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Multiple epidemiological studies have shown that cataracts are associated with higher mortality.1–10 These findings are compatible with the current hypotheses relating oxidative damage and tissue ageing to the development of cataract and other age-related degenerative diseases.11–13 Nuclear opacity and mixed opacity in particular have been found to be an independent risk factor for mortality, adjusted for health status, frailty and other confounders.8 This relationship was even considered to be causal; that is, the worse the cataract, the higher the mortality. The increased mortality in patients who also underwent cataract surgery continued to be reported by other studies,14–23 although well-documented progress in phacoemulsification techniques improved surgical safety and efficiency.24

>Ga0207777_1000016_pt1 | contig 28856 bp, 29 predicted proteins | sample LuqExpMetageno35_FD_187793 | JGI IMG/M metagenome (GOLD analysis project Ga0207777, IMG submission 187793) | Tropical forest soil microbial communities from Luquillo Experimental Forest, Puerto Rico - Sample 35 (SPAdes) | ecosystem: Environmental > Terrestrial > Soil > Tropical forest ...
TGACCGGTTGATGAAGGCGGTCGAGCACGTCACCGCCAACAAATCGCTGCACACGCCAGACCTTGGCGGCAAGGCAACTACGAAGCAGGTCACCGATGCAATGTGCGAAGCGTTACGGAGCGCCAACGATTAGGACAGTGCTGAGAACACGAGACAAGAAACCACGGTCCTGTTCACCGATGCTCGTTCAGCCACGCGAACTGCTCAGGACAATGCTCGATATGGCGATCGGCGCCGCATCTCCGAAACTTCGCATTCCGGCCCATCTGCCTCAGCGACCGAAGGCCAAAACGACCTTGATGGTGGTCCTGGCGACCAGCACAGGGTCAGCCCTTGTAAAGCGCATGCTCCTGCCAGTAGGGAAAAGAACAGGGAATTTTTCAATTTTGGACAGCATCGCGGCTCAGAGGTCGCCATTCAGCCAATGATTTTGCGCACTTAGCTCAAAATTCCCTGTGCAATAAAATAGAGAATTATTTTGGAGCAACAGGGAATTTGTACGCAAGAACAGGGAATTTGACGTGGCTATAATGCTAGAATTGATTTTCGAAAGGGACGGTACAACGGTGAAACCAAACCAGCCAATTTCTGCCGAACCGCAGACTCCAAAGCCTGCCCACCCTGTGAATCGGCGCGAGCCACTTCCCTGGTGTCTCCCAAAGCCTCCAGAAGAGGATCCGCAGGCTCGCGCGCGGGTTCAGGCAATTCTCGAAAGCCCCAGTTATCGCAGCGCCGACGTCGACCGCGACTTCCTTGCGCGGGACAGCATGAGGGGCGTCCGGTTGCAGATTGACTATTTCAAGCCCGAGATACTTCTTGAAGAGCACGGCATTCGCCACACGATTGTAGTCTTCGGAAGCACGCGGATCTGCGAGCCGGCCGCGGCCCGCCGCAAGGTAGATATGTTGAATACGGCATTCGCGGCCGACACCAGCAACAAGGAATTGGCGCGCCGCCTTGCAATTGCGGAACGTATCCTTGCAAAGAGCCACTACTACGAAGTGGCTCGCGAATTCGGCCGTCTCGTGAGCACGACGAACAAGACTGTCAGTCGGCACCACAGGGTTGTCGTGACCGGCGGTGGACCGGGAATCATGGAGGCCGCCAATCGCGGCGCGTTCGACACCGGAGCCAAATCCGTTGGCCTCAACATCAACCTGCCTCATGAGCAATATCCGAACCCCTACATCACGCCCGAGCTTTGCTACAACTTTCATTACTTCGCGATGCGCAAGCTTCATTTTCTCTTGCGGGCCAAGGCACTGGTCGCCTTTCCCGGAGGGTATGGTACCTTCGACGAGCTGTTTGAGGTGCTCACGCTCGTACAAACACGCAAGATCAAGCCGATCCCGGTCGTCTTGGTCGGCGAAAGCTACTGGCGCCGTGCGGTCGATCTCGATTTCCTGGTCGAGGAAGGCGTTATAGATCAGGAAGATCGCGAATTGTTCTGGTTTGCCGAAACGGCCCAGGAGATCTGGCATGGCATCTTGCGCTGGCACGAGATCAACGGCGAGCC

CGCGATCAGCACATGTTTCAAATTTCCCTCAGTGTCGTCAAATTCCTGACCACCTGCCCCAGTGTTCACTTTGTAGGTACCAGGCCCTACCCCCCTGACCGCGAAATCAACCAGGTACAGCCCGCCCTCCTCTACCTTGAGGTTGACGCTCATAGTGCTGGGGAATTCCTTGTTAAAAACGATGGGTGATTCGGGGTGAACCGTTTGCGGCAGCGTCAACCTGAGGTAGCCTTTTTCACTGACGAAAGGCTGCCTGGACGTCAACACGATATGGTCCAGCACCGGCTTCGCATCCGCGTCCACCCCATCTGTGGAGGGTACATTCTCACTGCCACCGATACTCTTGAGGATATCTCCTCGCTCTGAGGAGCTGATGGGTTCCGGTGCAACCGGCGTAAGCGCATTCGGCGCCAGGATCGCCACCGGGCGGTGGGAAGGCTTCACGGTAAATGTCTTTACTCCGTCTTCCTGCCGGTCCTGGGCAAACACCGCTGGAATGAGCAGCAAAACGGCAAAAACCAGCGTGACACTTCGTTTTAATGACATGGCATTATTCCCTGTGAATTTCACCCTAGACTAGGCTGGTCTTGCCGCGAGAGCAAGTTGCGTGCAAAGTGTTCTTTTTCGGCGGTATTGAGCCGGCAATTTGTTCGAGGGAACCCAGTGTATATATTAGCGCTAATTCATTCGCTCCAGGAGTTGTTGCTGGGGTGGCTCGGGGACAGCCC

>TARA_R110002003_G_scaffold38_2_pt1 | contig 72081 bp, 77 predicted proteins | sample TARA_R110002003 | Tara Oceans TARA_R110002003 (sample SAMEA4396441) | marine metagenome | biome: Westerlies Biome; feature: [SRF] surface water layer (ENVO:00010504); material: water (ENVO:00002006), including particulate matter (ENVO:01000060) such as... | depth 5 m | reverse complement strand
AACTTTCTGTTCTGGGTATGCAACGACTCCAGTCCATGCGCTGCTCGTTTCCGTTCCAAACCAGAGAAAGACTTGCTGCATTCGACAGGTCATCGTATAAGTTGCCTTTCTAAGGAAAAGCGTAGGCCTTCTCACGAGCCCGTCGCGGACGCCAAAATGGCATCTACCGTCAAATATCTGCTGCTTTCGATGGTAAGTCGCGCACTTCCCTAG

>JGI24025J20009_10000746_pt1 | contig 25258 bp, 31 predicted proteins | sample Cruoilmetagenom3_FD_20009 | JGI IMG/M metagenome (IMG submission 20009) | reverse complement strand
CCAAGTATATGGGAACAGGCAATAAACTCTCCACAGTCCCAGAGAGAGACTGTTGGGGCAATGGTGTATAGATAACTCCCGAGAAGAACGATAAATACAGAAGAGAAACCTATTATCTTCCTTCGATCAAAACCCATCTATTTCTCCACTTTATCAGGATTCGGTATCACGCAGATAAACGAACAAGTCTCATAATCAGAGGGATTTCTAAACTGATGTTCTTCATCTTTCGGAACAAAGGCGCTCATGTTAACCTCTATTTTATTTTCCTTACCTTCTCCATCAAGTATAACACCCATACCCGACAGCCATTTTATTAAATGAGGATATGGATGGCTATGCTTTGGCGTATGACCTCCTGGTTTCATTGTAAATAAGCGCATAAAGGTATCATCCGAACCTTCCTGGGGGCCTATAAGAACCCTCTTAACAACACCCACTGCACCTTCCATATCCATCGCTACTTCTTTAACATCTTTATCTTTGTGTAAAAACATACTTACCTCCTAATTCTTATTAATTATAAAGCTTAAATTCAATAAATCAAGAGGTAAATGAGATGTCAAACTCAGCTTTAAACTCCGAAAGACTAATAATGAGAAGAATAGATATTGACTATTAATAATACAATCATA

Blundell et al25 have revisited this major concern for the healthcare system in general and ophthalmic personnel in particular, relating to cataract, cataract surgery and mortality (see page 290). As discussed more comprehensively in the paper, there are well-documented reports from across the globe, indicating the higher mortality among cataract subjects. Interestingly, a recent study from China has reiterated that cataract in elderly subjects, is associated with an increased mortality risk.26 It is in this perspective that the current paper attains significance; the speculation that newer cataract surgery techniques have resulted in an overall improvement in the quality of life, leading to decreased mortality. This proposition is attractive, highly desirable and, if in …
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